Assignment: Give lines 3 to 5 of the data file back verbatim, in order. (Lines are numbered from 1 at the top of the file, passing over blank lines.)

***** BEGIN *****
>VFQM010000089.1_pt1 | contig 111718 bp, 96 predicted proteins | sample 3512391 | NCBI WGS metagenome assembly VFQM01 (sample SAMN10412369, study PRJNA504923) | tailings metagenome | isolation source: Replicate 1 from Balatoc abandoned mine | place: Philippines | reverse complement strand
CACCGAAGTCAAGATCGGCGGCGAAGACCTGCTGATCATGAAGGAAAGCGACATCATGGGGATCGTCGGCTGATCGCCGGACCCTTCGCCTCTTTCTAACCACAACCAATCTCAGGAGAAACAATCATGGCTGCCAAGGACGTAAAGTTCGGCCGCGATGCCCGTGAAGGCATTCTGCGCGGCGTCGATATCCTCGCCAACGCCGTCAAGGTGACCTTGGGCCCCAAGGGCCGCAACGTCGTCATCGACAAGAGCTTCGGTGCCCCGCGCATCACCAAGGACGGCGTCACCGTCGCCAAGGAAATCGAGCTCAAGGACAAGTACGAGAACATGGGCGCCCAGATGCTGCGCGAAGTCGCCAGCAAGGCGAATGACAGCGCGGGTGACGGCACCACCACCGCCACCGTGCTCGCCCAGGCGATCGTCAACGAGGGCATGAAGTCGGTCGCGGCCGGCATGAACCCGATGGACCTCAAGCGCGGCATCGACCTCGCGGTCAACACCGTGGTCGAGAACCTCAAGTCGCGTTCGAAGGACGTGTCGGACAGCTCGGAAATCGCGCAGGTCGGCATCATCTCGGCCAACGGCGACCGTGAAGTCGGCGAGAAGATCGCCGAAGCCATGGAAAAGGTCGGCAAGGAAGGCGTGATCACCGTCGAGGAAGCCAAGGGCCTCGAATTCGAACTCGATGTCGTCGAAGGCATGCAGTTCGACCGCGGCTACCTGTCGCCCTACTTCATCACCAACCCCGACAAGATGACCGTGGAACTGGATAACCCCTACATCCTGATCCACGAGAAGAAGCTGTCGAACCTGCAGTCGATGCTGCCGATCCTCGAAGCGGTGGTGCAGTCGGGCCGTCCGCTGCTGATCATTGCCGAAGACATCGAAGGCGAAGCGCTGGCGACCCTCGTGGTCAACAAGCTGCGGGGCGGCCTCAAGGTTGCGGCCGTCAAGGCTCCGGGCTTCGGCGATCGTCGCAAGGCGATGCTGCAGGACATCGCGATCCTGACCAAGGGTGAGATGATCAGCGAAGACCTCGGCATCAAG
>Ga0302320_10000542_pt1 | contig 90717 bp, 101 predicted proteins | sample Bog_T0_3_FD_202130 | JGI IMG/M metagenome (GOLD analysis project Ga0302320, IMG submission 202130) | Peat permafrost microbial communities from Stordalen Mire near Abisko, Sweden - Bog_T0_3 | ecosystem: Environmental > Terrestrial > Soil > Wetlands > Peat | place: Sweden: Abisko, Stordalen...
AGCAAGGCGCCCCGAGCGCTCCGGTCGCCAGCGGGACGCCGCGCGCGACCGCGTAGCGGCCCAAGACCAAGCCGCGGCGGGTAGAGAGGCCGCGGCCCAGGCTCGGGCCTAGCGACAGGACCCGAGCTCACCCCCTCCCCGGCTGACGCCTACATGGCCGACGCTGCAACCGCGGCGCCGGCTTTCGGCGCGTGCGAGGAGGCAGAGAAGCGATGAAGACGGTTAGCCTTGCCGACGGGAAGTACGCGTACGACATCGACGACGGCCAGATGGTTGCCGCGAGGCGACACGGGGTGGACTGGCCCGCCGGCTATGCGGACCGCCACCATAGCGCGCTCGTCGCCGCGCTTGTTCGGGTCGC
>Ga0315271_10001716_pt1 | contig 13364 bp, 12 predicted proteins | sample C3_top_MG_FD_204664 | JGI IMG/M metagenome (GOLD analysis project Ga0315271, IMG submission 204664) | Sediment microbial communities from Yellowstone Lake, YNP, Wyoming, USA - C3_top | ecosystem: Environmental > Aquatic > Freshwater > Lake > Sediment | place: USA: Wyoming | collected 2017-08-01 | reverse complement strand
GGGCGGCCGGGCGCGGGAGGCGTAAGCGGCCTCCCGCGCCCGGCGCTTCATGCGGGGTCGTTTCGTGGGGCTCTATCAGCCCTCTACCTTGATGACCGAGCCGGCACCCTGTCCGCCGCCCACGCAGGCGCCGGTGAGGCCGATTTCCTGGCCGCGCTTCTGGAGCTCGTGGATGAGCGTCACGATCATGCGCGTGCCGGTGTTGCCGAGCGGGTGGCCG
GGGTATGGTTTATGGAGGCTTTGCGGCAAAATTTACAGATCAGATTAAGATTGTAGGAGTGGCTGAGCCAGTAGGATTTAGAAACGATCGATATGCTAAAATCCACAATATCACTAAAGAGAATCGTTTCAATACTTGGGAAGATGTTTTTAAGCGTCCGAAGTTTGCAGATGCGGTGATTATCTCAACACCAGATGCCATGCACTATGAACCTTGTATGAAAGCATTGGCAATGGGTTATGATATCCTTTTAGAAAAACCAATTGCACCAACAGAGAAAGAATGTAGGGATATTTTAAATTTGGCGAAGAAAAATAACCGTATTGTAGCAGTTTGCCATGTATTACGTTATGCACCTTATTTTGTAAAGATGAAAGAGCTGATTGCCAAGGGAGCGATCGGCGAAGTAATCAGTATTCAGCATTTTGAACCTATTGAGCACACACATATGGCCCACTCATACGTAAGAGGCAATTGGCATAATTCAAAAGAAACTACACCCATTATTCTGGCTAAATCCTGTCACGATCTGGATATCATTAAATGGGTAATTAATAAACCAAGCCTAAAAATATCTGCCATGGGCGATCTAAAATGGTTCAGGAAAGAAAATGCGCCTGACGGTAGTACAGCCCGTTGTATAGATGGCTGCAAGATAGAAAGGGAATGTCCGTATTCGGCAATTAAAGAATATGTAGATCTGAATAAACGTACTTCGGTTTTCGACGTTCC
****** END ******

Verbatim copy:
>Ga0302320_10000542_pt1 | contig 90717 bp, 101 predicted proteins | sample Bog_T0_3_FD_202130 | JGI IMG/M metagenome (GOLD analysis project Ga0302320, IMG submission 202130) | Peat permafrost microbial communities from Stordalen Mire near Abisko, Sweden - Bog_T0_3 | ecosystem: Environmental > Terrestrial > Soil > Wetlands > Peat | place: Sweden: Abisko, Stordalen...
AGCAAGGCGCCCCGAGCGCTCCGGTCGCCAGCGGGACGCCGCGCGCGACCGCGTAGCGGCCCAAGACCAAGCCGCGGCGGGTAGAGAGGCCGCGGCCCAGGCTCGGGCCTAGCGACAGGACCCGAGCTCACCCCCTCCCCGGCTGACGCCTACATGGCCGACGCTGCAACCGCGGCGCCGGCTTTCGGCGCGTGCGAGGAGGCAGAGAAGCGATGAAGACGGTTAGCCTTGCCGACGGGAAGTACGCGTACGACATCGACGACGGCCAGATGGTTGCCGCGAGGCGACACGGGGTGGACTGGCCCGCCGGCTATGCGGACCGCCACCATAGCGCGCTCGTCGCCGCGCTTGTTCGGGTCGC
>Ga0315271_10001716_pt1 | contig 13364 bp, 12 predicted proteins | sample C3_top_MG_FD_204664 | JGI IMG/M metagenome (GOLD analysis project Ga0315271, IMG submission 204664) | Sediment microbial communities from Yellowstone Lake, YNP, Wyoming, USA - C3_top | ecosystem: Environmental > Aquatic > Freshwater > Lake > Sediment | place: USA: Wyoming | collected 2017-08-01 | reverse complement strand